The Second Amendment found its way into the GOP questionnaire: Would you support Cobb County becoming a 2nd Amendment sanctuary county to preserve and defend our constitutional right to keep and bear arms? Eighty-eight percent voted yes.

The responses to these questions are interesting, but they have little value outside the party. Around Town thinks it’s a wonderful idea if, before the next big primary, the two parties could get together and settle on a common list of questions. Results reflecting how all Cobb County voters feel about the hot-button topics of the day would be of greater benefit. The data would be a much better tool for policy decision-making.

ON THE EDUCATION FRONT: Cobb schools Superintendent Chris Ragsdale began Thursday’s school board meetings following up on an email to staff about the current events of the day. Ragsdale’s recent email addressed the state of civil unrest across the country following the death of George Floyd in Minneapolis and said Floyd’s death and other recent events in the nation and locally “are causing everyone to experience pain as we have never experienced before.”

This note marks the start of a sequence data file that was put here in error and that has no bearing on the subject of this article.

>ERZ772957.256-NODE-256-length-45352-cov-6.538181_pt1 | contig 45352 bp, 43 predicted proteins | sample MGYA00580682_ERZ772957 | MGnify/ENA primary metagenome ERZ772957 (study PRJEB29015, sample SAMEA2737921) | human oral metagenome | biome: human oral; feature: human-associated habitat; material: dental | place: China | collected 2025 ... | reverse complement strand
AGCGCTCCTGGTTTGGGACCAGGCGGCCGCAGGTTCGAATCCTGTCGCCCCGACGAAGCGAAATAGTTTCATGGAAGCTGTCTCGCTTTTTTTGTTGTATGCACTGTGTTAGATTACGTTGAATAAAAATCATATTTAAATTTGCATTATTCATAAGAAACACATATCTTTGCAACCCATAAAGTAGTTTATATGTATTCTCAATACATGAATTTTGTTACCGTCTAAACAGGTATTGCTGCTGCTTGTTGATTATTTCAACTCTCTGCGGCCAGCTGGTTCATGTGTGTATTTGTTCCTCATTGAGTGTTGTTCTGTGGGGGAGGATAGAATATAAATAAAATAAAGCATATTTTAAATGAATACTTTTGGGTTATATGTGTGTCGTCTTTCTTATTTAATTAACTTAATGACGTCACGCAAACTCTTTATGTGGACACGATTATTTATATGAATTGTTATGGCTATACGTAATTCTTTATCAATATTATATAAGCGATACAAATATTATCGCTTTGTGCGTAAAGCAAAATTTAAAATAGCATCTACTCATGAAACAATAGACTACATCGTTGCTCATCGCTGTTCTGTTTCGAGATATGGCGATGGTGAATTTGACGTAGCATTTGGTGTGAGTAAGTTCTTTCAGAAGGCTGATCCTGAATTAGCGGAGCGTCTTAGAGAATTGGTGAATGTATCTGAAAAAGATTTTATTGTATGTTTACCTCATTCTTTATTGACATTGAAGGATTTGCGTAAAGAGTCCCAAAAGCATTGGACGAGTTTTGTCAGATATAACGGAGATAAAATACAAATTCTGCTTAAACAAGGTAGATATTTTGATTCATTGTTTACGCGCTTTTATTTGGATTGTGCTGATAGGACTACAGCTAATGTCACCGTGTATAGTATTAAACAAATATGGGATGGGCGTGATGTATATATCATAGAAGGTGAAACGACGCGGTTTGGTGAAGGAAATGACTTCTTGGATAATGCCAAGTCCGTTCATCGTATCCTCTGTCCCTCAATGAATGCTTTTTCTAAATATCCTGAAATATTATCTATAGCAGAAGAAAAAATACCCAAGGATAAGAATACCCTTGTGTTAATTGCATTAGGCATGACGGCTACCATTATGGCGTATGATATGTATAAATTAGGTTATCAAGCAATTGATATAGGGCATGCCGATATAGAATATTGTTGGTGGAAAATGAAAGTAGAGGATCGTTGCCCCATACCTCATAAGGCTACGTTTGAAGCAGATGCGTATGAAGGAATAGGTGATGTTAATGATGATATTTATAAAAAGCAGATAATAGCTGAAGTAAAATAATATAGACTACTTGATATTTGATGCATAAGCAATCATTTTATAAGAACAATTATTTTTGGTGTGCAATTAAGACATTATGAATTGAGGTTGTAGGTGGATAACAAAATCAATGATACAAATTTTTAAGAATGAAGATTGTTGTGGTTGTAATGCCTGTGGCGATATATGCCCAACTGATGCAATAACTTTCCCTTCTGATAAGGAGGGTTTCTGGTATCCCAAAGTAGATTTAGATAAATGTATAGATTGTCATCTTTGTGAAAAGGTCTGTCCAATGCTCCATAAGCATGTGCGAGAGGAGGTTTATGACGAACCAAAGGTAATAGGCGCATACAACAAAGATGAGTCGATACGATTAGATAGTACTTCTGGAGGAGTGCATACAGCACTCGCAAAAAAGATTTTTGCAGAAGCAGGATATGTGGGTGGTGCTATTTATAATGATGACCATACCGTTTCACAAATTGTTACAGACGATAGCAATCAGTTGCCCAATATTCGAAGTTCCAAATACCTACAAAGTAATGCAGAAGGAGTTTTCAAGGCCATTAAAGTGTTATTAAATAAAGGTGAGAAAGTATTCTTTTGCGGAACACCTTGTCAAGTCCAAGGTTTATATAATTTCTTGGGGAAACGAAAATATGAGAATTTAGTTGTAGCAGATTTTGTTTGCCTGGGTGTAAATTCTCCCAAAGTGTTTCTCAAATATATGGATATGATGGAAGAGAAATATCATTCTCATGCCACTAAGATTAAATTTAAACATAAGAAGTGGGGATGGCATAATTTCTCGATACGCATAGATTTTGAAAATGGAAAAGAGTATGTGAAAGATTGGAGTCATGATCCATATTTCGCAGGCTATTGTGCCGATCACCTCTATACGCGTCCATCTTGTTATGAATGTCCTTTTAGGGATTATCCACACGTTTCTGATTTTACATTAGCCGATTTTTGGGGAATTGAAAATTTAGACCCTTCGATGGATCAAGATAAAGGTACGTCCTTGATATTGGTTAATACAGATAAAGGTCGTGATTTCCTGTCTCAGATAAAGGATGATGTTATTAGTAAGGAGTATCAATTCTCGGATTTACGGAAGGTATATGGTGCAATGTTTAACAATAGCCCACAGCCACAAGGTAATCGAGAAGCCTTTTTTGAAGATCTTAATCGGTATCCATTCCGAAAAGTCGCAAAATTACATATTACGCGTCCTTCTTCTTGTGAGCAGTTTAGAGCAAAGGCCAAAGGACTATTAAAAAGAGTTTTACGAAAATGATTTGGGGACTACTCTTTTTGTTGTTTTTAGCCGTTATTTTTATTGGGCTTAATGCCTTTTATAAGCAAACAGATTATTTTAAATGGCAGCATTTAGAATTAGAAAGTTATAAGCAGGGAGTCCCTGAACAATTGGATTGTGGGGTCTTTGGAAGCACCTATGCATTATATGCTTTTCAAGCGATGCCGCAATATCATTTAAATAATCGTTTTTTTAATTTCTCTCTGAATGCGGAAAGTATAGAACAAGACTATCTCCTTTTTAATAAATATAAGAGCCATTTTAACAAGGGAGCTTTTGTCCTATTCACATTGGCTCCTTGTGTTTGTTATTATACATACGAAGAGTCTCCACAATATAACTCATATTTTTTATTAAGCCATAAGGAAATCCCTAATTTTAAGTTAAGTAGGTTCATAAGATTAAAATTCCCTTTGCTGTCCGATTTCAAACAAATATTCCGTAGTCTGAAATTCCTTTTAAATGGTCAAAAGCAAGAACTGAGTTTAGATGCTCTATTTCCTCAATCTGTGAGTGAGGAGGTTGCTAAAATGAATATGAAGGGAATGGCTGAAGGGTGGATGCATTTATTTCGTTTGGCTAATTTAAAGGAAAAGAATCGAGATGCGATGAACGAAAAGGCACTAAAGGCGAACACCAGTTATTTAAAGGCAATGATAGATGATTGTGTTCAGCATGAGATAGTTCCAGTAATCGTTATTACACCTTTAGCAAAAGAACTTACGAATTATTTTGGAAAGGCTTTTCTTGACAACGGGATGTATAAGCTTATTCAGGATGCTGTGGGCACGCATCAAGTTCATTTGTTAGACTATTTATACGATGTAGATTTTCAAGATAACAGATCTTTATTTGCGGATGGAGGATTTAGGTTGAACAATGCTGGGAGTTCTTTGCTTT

Chris Ragsdale MUG

Chris Ragsdale

The superintendent began his remarks by picking up where he left off, saying he’d seen hateful speech on social media over a division in ideals in recent weeks. In commentary that included his reading portions of the First Amendment and repetition of the Golden Rule, Ragsdale asserted that if a majority of Americans, especially those who identified as Christians, followed that rule, “I submit to you that we wouldn’t be seeing or having or experiencing a majority of the problems that we’re having today.”

Ragsdale also centered his comments on a quote from Floyd’s brother: “You can do your job and still maintain respect for others.”